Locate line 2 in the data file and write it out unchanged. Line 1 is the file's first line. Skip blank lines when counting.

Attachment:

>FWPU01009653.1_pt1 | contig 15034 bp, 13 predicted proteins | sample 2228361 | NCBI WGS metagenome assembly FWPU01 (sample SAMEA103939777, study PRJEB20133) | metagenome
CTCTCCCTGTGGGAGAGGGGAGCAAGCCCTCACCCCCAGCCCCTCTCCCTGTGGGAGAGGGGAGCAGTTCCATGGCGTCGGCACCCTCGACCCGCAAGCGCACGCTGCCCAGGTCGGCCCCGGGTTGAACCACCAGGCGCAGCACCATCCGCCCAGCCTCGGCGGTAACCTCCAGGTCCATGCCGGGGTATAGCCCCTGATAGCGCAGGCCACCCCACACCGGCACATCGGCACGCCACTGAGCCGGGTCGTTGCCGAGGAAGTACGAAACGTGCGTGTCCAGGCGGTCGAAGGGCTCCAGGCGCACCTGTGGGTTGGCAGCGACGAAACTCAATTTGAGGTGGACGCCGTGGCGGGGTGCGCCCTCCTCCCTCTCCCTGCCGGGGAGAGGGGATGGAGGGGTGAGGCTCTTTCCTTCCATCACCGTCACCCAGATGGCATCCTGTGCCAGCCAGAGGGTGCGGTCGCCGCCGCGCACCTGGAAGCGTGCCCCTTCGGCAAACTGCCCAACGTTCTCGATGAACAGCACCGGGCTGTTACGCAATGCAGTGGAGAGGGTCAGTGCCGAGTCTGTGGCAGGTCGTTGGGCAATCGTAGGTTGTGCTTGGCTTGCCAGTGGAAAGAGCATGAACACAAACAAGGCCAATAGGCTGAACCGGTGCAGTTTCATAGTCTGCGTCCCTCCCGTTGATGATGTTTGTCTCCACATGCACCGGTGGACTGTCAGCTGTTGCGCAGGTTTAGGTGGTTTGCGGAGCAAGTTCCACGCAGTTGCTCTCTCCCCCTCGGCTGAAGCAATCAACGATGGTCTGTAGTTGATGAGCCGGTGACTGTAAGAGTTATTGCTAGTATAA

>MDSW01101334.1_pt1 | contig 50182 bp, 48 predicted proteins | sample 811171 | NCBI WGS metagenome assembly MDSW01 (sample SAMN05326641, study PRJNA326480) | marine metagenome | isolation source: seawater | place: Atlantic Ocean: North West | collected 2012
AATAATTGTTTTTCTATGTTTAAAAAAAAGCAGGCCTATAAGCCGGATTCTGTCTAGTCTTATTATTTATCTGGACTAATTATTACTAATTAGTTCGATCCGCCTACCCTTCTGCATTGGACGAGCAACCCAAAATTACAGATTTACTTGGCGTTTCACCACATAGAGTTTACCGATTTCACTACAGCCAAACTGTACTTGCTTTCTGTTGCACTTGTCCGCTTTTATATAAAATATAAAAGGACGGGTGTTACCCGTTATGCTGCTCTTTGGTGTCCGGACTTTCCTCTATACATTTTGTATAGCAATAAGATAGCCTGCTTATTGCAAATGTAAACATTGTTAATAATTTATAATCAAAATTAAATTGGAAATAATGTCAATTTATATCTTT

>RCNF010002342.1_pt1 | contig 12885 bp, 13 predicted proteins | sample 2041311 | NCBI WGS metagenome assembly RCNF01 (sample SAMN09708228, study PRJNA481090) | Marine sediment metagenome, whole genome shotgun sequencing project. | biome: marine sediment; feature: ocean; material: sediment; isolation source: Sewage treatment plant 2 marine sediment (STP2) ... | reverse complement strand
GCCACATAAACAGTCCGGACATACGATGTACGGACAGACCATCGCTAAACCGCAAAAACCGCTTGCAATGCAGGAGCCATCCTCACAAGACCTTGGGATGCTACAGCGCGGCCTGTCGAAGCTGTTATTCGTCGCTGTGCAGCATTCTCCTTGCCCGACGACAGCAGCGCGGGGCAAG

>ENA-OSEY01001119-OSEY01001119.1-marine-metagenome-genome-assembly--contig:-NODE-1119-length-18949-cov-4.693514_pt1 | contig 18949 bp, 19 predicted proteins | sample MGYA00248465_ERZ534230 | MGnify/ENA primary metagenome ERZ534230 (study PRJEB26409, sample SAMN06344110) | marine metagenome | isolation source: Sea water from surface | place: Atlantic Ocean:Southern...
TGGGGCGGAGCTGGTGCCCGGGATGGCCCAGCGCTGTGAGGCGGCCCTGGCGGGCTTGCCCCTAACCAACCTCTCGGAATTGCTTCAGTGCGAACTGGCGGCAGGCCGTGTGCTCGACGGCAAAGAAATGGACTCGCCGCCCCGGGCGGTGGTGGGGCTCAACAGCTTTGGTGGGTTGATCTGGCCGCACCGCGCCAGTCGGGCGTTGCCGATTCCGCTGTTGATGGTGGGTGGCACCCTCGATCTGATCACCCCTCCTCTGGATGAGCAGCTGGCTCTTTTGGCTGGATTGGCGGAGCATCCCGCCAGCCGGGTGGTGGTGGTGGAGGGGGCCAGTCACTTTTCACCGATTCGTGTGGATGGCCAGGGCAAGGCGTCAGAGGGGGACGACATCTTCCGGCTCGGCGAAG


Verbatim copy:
CTCTCCCTGTGGGAGAGGGGAGCAAGCCCTCACCCCCAGCCCCTCTCCCTGTGGGAGAGGGGAGCAGTTCCATGGCGTCGGCACCCTCGACCCGCAAGCGCACGCTGCCCAGGTCGGCCCCGGGTTGAACCACCAGGCGCAGCACCATCCGCCCAGCCTCGGCGGTAACCTCCAGGTCCATGCCGGGGTATAGCCCCTGATAGCGCAGGCCACCCCACACCGGCACATCGGCACGCCACTGAGCCGGGTCGTTGCCGAGGAAGTACGAAACGTGCGTGTCCAGGCGGTCGAAGGGCTCCAGGCGCACCTGTGGGTTGGCAGCGACGAAACTCAATTTGAGGTGGACGCCGTGGCGGGGTGCGCCCTCCTCCCTCTCCCTGCCGGGGAGAGGGGATGGAGGGGTGAGGCTCTTTCCTTCCATCACCGTCACCCAGATGGCATCCTGTGCCAGCCAGAGGGTGCGGTCGCCGCCGCGCACCTGGAAGCGTGCCCCTTCGGCAAACTGCCCAACGTTCTCGATGAACAGCACCGGGCTGTTACGCAATGCAGTGGAGAGGGTCAGTGCCGAGTCTGTGGCAGGTCGTTGGGCAATCGTAGGTTGTGCTTGGCTTGCCAGTGGAAAGAGCATGAACACAAACAAGGCCAATAGGCTGAACCGGTGCAGTTTCATAGTCTGCGTCCCTCCCGTTGATGATGTTTGTCTCCACATGCACCGGTGGACTGTCAGCTGTTGCGCAGGTTTAGGTGGTTTGCGGAGCAAGTTCCACGCAGTTGCTCTCTCCCCCTCGGCTGAAGCAATCAACGATGGTCTGTAGTTGATGAGCCGGTGACTGTAAGAGTTATTGCTAGTATAA